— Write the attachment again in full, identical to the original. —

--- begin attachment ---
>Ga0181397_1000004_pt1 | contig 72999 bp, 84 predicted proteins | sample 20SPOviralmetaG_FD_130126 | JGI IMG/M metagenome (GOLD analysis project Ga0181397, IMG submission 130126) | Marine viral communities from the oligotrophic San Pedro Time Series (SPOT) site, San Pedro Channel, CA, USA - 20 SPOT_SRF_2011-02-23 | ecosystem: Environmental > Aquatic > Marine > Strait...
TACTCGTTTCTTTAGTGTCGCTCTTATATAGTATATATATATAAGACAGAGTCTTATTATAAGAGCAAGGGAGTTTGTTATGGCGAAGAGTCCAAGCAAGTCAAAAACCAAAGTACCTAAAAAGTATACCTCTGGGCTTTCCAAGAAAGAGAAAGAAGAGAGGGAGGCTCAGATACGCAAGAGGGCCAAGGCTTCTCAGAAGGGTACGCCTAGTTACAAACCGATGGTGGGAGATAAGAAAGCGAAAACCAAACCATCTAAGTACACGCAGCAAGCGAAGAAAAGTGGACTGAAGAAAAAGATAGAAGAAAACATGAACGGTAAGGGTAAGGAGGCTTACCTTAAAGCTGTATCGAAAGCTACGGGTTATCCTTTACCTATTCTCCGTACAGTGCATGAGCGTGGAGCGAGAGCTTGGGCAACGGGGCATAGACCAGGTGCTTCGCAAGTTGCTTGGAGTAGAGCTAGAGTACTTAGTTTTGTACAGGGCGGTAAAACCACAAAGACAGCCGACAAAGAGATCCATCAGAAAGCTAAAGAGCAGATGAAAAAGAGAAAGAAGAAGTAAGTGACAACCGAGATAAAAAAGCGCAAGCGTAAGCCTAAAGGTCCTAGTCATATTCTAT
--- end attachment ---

>Ga0181397_1000004_pt1 | contig 72999 bp, 84 predicted proteins | sample 20SPOviralmetaG_FD_130126 | JGI IMG/M metagenome (GOLD analysis project Ga0181397, IMG submission 130126) | Marine viral communities from the oligotrophic San Pedro Time Series (SPOT) site, San Pedro Channel, CA, USA - 20 SPOT_SRF_2011-02-23 | ecosystem: Environmental > Aquatic > Marine > Strait...
TACTCGTTTCTTTAGTGTCGCTCTTATATAGTATATATATATAAGACAGAGTCTTATTATAAGAGCAAGGGAGTTTGTTATGGCGAAGAGTCCAAGCAAGTCAAAAACCAAAGTACCTAAAAAGTATACCTCTGGGCTTTCCAAGAAAGAGAAAGAAGAGAGGGAGGCTCAGATACGCAAGAGGGCCAAGGCTTCTCAGAAGGGTACGCCTAGTTACAAACCGATGGTGGGAGATAAGAAAGCGAAAACCAAACCATCTAAGTACACGCAGCAAGCGAAGAAAAGTGGACTGAAGAAAAAGATAGAAGAAAACATGAACGGTAAGGGTAAGGAGGCTTACCTTAAAGCTGTATCGAAAGCTACGGGTTATCCTTTACCTATTCTCCGTACAGTGCATGAGCGTGGAGCGAGAGCTTGGGCAACGGGGCATAGACCAGGTGCTTCGCAAGTTGCTTGGAGTAGAGCTAGAGTACTTAGTTTTGTACAGGGCGGTAAAACCACAAAGACAGCCGACAAAGAGATCCATCAGAAAGCTAAAGAGCAGATGAAAAAGAGAAAGAAGAAGTAAGTGACAACCGAGATAAAAAAGCGCAAGCGTAAGCCTAAAGGTCCTAGTCATATTCTAT